A Howell in Latchfield Garden City

Yesterday we visited Latchfield, a garden city founded in the early 1900s by one Ebenezer Howell.

Upon arrival, I burst into song – “walking along, singing a song, walking in a Howell wonderland.” What else could I have done?

As a Howell, it is nice being in a place where the streets are named Howell; in which there is a museum and a memorial hall dedicated to the name of Howell; in which we are reverently lead on a tour of the town by a chap paid to keep the name and work of Howell in good reputation.

A child of God sees the world this way always.

Howell himself was of lower middle-class stock and left school at 15. He worked as a stenographer. An aspirational young man, he emigrated to the US. He read widely and was Victorian in thinking about how to solve the many social ills developing at the time. Returning to England he landed a job working for Hansard, pitching him into the Westminster milieu. Howell wanted to make a nice town for ordinary people to live in. But not as a “pompous sod”: he was an ordinary person, without much education, living an ordinary life. He managed to get some support for his ideas – somehow: how did Westminster bigwigs have time for the ideas of an uneducated stenographer? – and slowly but surely he got his project off the ground….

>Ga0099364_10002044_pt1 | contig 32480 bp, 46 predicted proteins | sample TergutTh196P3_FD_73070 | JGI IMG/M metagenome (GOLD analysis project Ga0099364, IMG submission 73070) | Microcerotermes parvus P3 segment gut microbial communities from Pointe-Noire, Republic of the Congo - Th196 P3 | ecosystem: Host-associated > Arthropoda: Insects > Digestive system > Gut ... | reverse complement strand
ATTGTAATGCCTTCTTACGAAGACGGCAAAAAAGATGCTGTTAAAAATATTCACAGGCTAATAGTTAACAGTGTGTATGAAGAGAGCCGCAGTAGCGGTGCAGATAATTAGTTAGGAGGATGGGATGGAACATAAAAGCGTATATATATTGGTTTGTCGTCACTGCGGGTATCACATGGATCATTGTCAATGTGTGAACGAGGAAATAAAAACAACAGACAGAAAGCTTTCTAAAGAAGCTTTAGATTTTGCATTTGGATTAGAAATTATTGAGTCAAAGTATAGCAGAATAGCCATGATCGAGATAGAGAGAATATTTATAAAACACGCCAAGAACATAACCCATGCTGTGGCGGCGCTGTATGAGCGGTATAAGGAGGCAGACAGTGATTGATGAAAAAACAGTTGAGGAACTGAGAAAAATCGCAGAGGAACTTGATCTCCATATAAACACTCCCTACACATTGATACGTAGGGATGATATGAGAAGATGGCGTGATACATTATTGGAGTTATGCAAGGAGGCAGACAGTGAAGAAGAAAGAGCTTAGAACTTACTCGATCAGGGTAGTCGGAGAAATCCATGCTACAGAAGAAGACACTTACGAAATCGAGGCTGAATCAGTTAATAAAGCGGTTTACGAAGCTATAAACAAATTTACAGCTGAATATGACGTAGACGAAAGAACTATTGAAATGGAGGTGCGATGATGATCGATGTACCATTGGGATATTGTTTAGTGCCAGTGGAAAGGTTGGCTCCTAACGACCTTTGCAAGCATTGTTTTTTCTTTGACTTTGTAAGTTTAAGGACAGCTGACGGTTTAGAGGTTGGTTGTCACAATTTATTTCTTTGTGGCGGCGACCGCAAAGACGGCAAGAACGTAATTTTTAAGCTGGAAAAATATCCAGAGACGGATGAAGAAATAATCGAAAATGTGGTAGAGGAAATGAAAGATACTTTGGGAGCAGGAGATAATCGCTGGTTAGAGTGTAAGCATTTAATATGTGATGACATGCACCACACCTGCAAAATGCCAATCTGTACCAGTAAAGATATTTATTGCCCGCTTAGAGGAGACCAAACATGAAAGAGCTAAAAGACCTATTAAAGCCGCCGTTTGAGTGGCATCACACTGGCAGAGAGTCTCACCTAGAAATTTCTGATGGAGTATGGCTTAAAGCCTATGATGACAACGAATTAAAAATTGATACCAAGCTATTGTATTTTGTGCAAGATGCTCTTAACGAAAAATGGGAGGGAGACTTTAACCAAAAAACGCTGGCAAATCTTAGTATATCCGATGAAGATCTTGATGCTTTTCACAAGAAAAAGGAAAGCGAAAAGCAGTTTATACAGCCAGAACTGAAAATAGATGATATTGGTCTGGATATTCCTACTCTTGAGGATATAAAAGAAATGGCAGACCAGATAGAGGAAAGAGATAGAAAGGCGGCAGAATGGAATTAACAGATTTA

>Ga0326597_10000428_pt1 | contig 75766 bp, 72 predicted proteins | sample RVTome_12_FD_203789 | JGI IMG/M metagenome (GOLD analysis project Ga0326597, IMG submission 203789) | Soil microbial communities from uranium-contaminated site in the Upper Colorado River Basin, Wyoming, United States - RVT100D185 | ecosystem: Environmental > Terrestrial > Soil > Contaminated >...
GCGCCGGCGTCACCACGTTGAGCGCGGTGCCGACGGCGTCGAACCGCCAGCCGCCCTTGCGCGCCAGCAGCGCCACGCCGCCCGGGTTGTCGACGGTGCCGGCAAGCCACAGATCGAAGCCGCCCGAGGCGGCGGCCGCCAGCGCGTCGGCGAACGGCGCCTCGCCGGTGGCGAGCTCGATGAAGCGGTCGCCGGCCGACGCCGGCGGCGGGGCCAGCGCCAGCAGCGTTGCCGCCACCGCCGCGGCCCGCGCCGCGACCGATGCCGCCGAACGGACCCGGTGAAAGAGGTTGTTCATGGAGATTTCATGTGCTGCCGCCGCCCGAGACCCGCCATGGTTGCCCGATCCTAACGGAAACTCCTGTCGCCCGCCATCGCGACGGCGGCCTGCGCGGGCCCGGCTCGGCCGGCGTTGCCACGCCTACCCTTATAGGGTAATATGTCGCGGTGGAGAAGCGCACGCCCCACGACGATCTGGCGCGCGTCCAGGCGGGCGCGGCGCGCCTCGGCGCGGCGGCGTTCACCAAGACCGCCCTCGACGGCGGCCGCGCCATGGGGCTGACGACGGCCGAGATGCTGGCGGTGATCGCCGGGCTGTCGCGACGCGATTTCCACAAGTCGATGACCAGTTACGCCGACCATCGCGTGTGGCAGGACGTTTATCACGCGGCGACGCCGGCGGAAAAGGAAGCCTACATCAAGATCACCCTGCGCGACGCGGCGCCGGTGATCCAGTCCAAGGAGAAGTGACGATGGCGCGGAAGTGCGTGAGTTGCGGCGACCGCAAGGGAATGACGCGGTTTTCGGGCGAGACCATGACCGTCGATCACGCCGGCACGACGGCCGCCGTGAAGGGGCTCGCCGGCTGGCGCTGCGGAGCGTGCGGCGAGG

Things are different now. For example: housing.

 

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